southern Palestine and Canaan. Hat-hor was a Sky-goddess, as well as a deity whose realm extended

outside of the Nile Valley -- mother of the young bull calf -- mother of the sun -- mother of the

guide through the wilderness -- mother of the starry heavens.

A developmental connection between Hat-hor and Sophia would be interesting to discover.

http://sidneyrigdon.com/DRB/BEGIN/timna2.htm

UD

Great notice, but perhaps the diffusion was the other way around from Sumer to Egypt. There are many examples of the "Hathor head" or hairstyle which has found its way from Sumer to Egypt.

astarte.gif

Notice the hairstyle as well as the fact that she is on top of a lion which predates a Neolithic worldview.

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Great notice, but perhaps the diffusion was the other way around from Sumer to Egypt. There are many examples of the "Hathor head" or hairstyle which has found its way from Sumer to Egypt.

astarte.gif

Notice the hairstyle as well as the fact that she is on top of a lion which predates a Neolithic worldview.

The fact that the goddess is depicted full-faced is an oddity in Egyptian religion -- and may reflect a very

early importation from abroad.

But, just as likely, the goddess was a very ancient Egyptian one, arising from cattle-herding people who

for ages placed a cow skull on display (full-faced) in their "sacred enclosures."

The Hat-hor parallel deity in Mesopotamia may have developed independently, with some sort of a

forgotten convergence in very ancient times. It seems likely that people from the Euphrates valley

made it into Egypt in pre-dynastic times.

At any rate the goddess is a sky goddess, and thus more likely as "Mother of Heaven" than an earth

goddess. Hat-hor is directly associated with YHWH at Timna, where a "Midianite" tabernacle was built

atop a Hat-hor temple, after the 19th dynasty Egyptian occupiers withdrew from the region.

I am only guessing, but there may have been a period in antiquity in which Hat-hor's Palestinian

equivalent was the consort of El and mother of YHWH and Baal Hadad -- (well before David's era).

UD

.

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I am only guessing, but there may have been a period in antiquity in which Hat-hor's Palestinian

equivalent was the consort of El and mother of YHWH and Baal Hadad -- (well before David's era).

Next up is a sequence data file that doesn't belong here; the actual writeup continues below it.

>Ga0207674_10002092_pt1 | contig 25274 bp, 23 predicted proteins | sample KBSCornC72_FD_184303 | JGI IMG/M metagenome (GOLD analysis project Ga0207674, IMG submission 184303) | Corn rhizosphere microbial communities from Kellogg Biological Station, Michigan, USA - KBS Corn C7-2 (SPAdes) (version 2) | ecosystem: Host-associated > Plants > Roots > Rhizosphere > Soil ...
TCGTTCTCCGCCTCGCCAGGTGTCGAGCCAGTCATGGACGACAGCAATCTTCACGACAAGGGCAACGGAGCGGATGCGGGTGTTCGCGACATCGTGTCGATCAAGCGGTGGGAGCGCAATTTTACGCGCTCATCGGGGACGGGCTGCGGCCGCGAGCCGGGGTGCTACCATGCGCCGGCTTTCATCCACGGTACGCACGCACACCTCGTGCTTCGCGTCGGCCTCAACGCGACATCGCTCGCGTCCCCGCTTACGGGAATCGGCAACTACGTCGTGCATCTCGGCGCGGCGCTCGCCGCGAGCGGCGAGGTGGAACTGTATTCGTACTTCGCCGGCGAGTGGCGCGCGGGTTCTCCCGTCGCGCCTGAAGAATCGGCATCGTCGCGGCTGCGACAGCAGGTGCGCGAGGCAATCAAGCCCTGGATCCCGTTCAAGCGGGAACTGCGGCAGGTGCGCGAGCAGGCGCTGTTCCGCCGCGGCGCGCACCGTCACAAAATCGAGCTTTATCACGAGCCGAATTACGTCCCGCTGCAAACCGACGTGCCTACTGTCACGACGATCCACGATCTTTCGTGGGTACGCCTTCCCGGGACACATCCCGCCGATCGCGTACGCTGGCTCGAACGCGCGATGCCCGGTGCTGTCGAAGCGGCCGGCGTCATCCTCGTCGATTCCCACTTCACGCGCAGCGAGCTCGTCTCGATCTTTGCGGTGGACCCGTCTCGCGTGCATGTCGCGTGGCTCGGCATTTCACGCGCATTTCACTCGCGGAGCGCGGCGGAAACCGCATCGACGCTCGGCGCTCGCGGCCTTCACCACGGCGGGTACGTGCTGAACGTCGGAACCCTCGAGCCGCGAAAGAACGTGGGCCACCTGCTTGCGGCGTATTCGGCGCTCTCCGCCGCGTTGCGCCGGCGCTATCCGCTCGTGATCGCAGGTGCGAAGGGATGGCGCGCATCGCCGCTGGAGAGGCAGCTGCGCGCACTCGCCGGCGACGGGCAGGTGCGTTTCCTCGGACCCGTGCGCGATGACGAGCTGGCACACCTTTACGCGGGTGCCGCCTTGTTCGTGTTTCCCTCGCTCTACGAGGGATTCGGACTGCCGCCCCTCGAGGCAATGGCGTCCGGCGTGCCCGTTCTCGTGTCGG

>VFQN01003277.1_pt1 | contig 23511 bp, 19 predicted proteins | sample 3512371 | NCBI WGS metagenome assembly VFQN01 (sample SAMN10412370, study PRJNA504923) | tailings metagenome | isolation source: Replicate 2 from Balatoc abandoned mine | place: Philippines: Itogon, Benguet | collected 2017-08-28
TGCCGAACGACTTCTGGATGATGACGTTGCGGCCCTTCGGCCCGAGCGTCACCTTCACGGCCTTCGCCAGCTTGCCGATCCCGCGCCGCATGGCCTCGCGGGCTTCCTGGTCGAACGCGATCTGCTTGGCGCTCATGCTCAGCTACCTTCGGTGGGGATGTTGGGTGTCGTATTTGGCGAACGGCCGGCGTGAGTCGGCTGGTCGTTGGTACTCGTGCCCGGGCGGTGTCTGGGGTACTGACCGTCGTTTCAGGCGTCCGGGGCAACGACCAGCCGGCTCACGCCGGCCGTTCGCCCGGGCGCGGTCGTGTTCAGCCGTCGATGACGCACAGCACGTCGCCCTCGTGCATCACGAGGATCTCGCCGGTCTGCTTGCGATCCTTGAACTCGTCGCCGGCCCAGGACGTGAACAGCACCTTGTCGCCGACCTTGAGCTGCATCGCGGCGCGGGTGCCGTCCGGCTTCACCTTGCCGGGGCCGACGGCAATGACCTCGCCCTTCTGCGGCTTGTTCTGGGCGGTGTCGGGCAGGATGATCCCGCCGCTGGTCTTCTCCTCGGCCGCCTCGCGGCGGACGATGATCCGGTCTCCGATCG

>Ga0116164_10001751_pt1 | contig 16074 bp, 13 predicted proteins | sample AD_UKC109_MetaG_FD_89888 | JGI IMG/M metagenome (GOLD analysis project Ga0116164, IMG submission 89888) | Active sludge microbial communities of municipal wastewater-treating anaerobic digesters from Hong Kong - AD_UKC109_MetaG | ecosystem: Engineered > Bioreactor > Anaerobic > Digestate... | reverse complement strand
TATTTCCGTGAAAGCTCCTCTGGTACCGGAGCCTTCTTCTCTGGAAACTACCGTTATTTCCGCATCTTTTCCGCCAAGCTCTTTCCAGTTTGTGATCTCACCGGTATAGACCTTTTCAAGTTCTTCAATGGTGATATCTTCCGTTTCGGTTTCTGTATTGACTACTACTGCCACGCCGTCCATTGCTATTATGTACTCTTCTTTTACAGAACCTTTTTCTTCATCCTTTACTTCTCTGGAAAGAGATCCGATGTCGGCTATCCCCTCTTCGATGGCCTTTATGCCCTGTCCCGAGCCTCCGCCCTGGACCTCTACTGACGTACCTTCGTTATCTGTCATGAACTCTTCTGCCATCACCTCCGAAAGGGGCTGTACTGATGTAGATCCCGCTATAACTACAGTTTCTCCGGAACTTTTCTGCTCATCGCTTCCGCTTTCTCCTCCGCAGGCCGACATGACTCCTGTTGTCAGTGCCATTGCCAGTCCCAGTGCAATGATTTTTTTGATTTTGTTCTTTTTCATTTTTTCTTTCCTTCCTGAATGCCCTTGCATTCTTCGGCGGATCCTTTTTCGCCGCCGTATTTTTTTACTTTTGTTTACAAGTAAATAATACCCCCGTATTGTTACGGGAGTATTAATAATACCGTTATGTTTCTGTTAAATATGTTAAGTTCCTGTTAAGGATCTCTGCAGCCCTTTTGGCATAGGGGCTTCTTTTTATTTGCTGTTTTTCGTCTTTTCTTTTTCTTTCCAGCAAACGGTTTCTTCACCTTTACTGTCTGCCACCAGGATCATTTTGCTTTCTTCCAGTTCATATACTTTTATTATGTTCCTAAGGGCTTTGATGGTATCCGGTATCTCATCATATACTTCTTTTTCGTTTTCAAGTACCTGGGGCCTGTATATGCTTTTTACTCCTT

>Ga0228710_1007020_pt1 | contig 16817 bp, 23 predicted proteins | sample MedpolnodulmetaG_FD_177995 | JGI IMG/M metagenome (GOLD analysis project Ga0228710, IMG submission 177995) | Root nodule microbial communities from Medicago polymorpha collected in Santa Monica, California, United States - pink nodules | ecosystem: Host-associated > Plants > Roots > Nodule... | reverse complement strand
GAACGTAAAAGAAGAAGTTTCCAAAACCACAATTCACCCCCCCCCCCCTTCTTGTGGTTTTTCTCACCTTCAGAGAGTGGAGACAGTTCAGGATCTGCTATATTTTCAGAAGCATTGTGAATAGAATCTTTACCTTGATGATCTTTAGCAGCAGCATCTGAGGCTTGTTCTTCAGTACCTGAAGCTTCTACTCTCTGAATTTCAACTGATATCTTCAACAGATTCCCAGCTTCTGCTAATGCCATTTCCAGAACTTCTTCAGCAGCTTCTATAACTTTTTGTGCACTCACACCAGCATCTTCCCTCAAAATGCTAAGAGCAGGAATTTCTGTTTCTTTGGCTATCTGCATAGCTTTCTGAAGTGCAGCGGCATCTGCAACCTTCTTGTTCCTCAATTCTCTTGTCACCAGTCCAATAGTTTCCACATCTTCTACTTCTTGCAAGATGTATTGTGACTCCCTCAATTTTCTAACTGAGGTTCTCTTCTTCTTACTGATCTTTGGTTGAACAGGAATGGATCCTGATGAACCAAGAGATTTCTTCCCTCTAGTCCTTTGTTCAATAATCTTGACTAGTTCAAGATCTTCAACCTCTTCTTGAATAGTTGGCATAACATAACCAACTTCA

UD

All very correct. The creator goddess of Sumer was known by a variety of names, but Ninlil was among those goddesses that were attributed with special creation powers.

Astarte Article from Britannica.com:

also spelled ASHTART, great goddess of the ancient Middle East and chief deity of Tyre, Sidon, and Elath, important Mediterranean seaports. Hebrew scholars now feel that the goddess Ashtoreth mentioned so often in the Bible is a deliberate conflation of the Greek name Astarte and the Hebrew word boshet, "shame," indicating the Hebrew contempt for her cult. Ashtaroth, the plural form of the goddess's name in Hebrew, became a general term denoting goddesses and paganism.

King Solomon, married to foreign wives, "went after Ashtoreth the goddess of the Sidonians" (I Kings 11:5). Later the cult places to Ashtoreth were destroyed by Josiah. Astarte/Ashtoreth is the Queen of Heaven to whom the Canaanites had burned incense and poured libations (Jeremiah 44).

Astarte, goddess of war and sexual love, shared so many qualities with her sister, Anath, that they may originally have been seen as a single deity. Their names together are the basis for the Aramaic goddess Atargatis.

Astarte was worshiped in Egypt and Ugarit and among the Hittites, as well as in Canaan. Her Akkadian counterpart was Ishtar. Later she became assimilated with the Egyptian deities Isis and Hathor (a goddess of the sky and of women), and in the Greco-Roman world with Aphrodite, Artemis, and Juno, all aspects of the Great Mother.

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...Later she became assimilated with the Egyptian deities Isis and Hathor (a goddess of the sky

and of women)...

golden4.jpg

http://sidneyrigdon.com/DRB/BEGIN/golden.htm

UD